The farmers in the district did this together, to get a better kill. This operation was supervised by the Land's Department. If a farmer hadn't made an effort, he would get a summons to do so. Many man hours were spent doing this chore. The trails were free fed with grain for several nights to encourage the rabbits to come, before the strychnine laced grain was spread. The next morning the carcasses had to be gathered to prevent poisoning of other animals.

One of the worst areas of rabbit infestation was the big sand hill at the back of our neighbour's property. As hard as we worked to clear Germaines of the pests, they would simply move back in from the big hill over the road. So, eventually, at great expense, my husband decided to fence with a rabbit-proof fence. He was able to get some assistance from the Government to build the back line along the Lake frontage. I think they shared the cost of the wire netting, and he did the work.

There had to be constant surveillance of the fence lines, as the rabbits were persistent in their efforts to get in. They dug under the fence and made tracks in, or found a weak spot if one appeared anywhere. Traps were used on these spots at times. Then we could have a rabbit stew if a nice young one was caught. An old local identity, who lived in a humpy in the Nypo area, earned himself a living trapping rabbits to be skinned for their pelts, or for the chiller that operated in the district at times to process the carcasses. He was a cunning old chap, and would let the female rabbits go, so that he would keep a supply of rabbits for the future!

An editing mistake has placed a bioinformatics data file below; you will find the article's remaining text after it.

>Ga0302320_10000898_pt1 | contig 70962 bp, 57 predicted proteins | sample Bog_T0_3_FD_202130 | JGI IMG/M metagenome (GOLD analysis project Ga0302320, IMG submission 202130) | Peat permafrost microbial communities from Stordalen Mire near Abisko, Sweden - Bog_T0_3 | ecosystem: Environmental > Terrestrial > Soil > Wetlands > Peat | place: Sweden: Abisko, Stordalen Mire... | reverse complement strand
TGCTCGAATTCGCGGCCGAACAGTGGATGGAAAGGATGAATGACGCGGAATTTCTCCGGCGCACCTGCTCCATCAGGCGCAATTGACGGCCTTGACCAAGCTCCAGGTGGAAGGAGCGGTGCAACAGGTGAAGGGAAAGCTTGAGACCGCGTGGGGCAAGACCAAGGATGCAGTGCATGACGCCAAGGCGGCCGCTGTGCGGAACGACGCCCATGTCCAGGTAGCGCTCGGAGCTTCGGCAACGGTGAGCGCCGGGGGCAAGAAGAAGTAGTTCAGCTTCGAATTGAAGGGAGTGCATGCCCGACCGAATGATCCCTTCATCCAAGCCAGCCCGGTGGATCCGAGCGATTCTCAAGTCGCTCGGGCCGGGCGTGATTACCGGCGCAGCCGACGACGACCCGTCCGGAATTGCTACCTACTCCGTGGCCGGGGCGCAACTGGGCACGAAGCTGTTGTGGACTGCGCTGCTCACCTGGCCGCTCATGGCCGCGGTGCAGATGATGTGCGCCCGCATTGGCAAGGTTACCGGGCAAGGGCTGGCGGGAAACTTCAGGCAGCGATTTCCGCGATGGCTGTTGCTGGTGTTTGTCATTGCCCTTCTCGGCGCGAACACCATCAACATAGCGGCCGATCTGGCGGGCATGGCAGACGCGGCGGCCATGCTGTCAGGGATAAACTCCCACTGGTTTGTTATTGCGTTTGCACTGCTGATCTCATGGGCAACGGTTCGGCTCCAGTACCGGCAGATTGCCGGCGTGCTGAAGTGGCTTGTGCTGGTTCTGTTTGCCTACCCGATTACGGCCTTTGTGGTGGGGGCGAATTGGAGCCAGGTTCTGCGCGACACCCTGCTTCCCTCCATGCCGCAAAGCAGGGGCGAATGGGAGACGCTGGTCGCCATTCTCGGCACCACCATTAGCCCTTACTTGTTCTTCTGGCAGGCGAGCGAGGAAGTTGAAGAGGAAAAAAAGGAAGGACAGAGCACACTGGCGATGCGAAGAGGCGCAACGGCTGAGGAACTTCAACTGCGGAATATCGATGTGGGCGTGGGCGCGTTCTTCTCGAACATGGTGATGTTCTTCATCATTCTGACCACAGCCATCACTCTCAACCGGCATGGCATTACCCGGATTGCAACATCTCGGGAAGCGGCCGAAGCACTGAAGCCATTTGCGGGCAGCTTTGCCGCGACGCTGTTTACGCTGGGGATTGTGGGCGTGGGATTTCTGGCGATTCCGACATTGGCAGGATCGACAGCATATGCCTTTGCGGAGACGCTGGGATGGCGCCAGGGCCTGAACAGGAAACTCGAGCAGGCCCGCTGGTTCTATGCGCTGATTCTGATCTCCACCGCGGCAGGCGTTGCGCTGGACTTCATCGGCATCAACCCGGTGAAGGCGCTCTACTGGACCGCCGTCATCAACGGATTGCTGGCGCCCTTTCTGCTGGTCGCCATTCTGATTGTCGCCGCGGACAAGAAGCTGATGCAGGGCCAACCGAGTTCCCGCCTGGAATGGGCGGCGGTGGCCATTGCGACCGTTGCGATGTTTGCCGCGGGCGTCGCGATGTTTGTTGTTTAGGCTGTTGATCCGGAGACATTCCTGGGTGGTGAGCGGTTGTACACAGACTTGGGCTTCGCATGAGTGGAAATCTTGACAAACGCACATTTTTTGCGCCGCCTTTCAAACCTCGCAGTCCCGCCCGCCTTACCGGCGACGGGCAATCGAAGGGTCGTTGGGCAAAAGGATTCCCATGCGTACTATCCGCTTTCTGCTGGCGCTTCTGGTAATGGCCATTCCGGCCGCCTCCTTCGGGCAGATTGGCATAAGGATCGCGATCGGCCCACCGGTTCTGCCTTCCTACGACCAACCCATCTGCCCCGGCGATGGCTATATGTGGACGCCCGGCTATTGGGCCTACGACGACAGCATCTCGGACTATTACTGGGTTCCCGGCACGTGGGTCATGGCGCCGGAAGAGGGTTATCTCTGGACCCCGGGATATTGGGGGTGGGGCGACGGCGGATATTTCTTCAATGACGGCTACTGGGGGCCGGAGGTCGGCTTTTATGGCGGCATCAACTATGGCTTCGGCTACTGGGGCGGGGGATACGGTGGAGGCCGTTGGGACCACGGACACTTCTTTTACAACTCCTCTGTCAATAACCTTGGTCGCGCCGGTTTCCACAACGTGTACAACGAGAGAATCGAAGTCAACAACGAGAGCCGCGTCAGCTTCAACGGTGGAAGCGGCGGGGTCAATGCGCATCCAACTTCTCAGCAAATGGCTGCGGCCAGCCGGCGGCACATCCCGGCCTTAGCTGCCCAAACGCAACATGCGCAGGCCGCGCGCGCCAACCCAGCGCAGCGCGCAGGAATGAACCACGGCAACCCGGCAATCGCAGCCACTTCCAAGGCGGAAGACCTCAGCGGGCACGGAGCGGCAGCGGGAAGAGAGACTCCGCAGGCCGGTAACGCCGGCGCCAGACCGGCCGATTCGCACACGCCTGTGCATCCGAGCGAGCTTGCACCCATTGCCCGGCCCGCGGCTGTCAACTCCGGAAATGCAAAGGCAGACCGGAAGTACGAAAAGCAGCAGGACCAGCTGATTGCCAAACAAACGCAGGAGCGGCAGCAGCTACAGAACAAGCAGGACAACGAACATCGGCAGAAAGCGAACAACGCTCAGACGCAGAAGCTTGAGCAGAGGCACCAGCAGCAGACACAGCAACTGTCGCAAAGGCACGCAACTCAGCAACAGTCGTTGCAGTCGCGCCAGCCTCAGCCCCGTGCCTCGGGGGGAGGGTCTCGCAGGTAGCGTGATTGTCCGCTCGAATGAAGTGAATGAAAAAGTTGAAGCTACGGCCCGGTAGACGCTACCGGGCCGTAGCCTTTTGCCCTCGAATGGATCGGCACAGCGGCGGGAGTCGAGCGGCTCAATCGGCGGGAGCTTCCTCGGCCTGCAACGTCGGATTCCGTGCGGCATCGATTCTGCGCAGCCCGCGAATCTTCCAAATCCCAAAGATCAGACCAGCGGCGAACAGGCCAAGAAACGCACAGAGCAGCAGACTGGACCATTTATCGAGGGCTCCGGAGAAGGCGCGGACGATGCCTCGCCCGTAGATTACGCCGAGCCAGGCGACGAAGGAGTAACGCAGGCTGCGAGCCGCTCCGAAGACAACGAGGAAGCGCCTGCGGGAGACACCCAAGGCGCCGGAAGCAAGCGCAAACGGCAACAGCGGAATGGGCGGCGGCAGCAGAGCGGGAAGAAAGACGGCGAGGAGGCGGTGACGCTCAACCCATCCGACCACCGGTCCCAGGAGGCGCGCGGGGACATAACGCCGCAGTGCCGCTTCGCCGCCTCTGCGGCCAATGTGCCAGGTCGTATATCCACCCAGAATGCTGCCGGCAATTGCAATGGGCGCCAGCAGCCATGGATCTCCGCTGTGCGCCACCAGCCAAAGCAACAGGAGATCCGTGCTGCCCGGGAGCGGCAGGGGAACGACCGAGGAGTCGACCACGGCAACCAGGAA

In drought years the problem was compounded. Feed for the pests was almost non-existent, so they moved into our house yards after garden plants. When the weather was hot, I often slept out on the veranda which had a very old grape vine growing around the edge. This was the only green plant anywhere about. I was wakened one night by thumping noises near my bed. There in the moonlight I saw several rabbits, jumping to get at the grapevine leaves. When I hunted them off, they darted to the lowest part of the fence, and clambered over it. The fence was fairly high and we could find no holes, so that must have been the way they got in.